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Polar Radar for Ice Sheet Measurements

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Jagged line
  Saturday, December 31, 2005

Today felt quite cold due to 15-20 knot winds. A knot is equal to 1.1 miles, so the wind was pretty strong. It was overcast and blowing snow all day. The blowing snow drifted and got into equipment and eyes and noses. Because many of the students had worked quite late into the night, Dr. Gogineni allowed them to sleep late and begin work around 9:30. The work of the day for all members of the team was to finish connecting the SAR antenna sleds to the Piston Bully, calibrate the SAR radar and take the radar out for a test run.

Because of miserable conditions, it took quite a while to complete these tasks. For example, one of the tasks was to connect some emergency cables to the sled, so that it would not come loose if the primary cable should break. This job, which would ordinarily take only about 30 minutes, took nearly 2 hours to complete. The snow would immediately cover any tool or dropped part and the cable had to be attached by lying down in the snow. Claude and Richard stayed out until the job was done. Meanwhile, Pannir continued to hook up the radar and calibrate it. The equipment had to be placed in a garbage bag and Pannir and Abdul took turns in the wind and cold making the different connections for the calibration. Fastening the tiny nuts for these connections required much dexterity and perseverance while wearing gloves. Much hot water and tea was drunk in order to get the job done right and still stay warm. Late in the afternoon, Prasad, Pannir, Eric and David took the radar out for a 2-km test run. The Pisten Bully pulled the sleds with no problem, but it looks like it might have a radiator leak that will need to be fixed by the WAIS camp mechanic tomorrow.

The radar was able to image the bed of the ice and show the stratigraphy of the layers quite clearly on this test run. The team was quite excited and pleased by these preliminary results. Tomorrow the plan is to have at least two shifts run the SAR grid and collect complete data on the grid. If we have decent weather and the Pisten Bully holds up, the SAR data collection should be finished in just a few days.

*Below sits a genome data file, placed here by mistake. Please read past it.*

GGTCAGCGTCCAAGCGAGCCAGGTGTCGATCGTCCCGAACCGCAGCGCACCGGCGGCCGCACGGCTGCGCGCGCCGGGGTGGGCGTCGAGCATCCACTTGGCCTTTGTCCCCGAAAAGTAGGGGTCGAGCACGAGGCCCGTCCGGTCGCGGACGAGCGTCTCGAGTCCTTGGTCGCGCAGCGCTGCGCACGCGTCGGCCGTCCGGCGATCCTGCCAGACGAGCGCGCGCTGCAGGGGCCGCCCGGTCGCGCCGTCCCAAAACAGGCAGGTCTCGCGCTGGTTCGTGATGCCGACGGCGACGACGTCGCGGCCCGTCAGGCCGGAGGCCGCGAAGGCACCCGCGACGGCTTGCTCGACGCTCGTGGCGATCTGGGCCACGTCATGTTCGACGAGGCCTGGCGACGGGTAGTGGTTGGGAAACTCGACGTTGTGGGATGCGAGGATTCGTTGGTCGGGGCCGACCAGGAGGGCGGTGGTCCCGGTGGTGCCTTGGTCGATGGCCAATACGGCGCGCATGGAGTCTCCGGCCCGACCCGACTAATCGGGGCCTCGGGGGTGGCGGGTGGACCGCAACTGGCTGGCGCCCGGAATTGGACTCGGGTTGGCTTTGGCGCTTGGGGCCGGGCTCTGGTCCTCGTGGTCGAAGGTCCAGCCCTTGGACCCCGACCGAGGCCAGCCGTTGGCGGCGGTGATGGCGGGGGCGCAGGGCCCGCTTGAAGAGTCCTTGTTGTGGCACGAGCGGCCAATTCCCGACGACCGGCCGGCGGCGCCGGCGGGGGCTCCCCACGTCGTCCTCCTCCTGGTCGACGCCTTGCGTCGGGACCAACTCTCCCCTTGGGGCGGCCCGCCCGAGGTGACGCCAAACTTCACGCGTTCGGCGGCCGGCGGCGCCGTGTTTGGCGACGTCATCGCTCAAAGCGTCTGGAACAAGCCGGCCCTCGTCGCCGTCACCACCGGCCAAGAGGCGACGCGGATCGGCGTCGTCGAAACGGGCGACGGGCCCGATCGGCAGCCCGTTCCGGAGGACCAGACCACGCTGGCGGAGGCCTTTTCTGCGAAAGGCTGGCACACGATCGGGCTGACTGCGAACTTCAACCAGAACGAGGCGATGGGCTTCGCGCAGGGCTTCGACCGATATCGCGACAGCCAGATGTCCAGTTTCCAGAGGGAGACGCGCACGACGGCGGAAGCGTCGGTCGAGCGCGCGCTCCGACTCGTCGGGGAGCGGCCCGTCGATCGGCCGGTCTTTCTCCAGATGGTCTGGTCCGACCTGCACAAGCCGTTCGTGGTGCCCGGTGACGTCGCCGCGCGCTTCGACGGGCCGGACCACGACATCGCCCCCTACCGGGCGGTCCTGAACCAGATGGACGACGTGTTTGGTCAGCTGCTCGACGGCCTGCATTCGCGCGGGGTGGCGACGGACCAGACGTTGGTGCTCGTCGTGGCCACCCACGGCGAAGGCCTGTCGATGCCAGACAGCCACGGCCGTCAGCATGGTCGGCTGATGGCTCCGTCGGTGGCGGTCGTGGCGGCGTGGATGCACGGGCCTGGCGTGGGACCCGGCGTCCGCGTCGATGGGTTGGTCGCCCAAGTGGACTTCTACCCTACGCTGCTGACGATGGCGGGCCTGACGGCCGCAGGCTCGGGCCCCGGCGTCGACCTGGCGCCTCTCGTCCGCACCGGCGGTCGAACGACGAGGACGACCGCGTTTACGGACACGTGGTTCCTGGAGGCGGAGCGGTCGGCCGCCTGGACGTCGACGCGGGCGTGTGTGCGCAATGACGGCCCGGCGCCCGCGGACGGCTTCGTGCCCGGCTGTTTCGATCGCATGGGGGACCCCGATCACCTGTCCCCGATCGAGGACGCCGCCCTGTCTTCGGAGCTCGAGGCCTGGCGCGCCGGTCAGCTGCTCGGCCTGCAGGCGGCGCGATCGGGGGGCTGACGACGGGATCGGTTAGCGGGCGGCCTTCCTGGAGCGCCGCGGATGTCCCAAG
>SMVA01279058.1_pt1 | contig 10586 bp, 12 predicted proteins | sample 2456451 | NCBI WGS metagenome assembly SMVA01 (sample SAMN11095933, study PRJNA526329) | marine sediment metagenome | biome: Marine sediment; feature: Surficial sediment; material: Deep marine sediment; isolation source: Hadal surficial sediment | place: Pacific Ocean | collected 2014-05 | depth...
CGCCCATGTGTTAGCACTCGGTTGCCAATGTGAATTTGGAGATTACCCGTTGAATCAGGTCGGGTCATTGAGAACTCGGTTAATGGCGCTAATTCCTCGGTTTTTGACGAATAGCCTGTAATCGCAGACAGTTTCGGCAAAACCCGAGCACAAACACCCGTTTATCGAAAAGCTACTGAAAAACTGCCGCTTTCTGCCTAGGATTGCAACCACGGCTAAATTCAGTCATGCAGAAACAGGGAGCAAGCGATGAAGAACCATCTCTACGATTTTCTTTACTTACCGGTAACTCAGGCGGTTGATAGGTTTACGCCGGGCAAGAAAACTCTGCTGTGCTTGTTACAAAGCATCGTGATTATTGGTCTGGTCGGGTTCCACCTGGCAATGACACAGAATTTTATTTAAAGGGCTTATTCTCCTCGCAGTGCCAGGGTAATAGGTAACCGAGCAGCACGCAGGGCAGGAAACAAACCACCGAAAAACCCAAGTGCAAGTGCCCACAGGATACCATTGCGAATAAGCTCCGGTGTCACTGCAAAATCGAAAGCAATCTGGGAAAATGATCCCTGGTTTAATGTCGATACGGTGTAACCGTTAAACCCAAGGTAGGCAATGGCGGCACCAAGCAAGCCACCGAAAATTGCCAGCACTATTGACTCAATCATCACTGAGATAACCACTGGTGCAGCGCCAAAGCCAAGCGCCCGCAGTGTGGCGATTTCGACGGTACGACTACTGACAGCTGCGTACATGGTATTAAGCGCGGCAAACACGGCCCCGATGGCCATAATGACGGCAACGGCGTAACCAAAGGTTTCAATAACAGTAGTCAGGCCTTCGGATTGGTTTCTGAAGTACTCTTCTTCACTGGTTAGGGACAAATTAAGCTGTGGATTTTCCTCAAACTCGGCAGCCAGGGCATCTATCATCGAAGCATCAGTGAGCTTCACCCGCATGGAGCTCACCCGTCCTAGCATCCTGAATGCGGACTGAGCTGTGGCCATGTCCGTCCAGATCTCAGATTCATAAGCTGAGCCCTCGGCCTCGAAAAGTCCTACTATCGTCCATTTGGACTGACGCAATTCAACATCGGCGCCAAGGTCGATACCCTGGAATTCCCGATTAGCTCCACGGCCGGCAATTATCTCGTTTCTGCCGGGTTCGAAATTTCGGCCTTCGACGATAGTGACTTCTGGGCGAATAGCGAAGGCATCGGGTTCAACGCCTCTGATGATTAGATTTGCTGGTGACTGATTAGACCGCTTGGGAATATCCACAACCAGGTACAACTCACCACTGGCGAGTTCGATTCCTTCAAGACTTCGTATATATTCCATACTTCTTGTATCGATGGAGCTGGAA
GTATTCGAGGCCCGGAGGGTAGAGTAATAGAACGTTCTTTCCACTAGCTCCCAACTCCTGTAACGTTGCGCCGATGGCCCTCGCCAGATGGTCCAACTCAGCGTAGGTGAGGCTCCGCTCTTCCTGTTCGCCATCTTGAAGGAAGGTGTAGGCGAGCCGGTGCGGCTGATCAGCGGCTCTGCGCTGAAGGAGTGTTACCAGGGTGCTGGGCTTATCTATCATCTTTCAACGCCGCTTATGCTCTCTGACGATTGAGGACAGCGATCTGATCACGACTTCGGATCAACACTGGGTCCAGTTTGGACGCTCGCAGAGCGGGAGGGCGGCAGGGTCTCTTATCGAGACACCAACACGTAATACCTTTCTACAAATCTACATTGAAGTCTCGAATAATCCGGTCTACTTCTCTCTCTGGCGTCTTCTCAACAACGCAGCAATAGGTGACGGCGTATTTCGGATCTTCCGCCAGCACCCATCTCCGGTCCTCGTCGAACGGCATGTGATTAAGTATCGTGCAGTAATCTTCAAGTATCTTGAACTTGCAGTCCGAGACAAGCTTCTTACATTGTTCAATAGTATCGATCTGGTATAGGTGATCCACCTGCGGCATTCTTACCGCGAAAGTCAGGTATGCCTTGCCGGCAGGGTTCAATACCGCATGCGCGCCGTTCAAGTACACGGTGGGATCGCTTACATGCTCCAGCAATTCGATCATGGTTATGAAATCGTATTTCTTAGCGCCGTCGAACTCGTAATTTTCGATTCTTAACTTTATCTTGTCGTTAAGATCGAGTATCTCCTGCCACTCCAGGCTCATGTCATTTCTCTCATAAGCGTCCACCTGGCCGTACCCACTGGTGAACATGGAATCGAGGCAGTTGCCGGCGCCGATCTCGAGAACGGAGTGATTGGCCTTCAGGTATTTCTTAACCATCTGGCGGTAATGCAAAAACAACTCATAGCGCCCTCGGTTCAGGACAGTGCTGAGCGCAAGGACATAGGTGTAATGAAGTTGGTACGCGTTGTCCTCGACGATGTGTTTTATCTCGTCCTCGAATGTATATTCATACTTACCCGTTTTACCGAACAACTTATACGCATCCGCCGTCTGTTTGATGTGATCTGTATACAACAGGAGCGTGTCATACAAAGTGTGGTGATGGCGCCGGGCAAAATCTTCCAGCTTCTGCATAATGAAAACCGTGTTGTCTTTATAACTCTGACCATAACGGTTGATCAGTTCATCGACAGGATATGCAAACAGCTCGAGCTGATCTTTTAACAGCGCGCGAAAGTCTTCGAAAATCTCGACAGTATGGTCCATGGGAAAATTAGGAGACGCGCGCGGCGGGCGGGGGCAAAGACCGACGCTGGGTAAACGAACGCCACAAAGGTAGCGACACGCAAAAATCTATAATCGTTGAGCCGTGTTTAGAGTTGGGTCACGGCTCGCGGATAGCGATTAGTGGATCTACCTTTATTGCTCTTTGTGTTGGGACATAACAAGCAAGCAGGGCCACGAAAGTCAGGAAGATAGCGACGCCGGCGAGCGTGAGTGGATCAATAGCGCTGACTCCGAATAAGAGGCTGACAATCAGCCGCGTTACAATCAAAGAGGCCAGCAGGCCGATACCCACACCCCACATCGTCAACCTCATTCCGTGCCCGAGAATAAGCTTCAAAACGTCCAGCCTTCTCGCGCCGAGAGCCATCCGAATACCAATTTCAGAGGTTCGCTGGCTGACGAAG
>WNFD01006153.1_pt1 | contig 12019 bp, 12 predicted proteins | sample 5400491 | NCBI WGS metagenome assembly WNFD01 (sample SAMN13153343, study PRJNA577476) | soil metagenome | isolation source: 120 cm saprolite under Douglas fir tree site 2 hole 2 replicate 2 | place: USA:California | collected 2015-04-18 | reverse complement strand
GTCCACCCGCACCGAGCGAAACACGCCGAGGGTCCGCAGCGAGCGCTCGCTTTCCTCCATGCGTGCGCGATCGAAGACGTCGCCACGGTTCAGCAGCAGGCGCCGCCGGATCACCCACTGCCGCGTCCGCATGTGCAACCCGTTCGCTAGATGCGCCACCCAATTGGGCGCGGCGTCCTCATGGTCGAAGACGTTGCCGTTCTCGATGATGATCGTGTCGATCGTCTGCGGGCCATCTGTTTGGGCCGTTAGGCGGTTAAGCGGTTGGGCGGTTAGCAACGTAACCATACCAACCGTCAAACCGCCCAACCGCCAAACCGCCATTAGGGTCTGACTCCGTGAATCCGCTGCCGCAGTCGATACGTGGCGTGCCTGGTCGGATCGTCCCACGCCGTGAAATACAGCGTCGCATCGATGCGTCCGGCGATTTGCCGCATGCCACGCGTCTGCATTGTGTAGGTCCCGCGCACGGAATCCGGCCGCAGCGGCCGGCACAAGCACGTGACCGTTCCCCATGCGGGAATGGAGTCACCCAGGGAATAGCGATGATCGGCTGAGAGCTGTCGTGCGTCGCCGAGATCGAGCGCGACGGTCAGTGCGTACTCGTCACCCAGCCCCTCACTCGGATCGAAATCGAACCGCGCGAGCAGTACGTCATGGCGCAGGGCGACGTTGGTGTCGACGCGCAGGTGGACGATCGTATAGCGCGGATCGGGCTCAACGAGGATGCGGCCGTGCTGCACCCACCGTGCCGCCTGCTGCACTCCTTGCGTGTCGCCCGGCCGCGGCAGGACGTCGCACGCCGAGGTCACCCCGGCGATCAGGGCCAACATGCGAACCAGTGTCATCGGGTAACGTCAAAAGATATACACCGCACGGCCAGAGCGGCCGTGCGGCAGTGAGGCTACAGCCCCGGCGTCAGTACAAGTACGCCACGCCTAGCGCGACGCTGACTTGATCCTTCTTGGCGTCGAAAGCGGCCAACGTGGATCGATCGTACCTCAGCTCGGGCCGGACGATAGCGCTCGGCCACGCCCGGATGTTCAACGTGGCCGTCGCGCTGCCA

Since it was New Year's Eve today, the kitchen staff prepared a wonderful formal dinner for us. They prepared prime rib, ham and tofu steaks as the main dishes and had a very tasty potato casserole, brocolli, and shrimp with cocktail sauce. Dessert was cheesecake or birthday cake. It was the birthday of Kevin, one of the Raytheon staff members. The tables were set with white tablecloths and everyone in camp was present. Joel and Jennifer helped with the dinner setup in the afternoon as part of our team's contribution to supporting the general camp activities. While we were having dinner, one of the members of the deep ice core drilling team came by and gave us some glacier ice for our drinks. This ice was over 20,000 years old. Can you imagine? When put into a liquid, it cracks and sputters, making a "party" noise. It also tasted quite refreshing. What a great way to spend New Year's Eve. We wish everyone at home a Happy New Year. May it be filled with great successes, good health and happiness!

NOTE: This was the entire journal entry, not just page 1.

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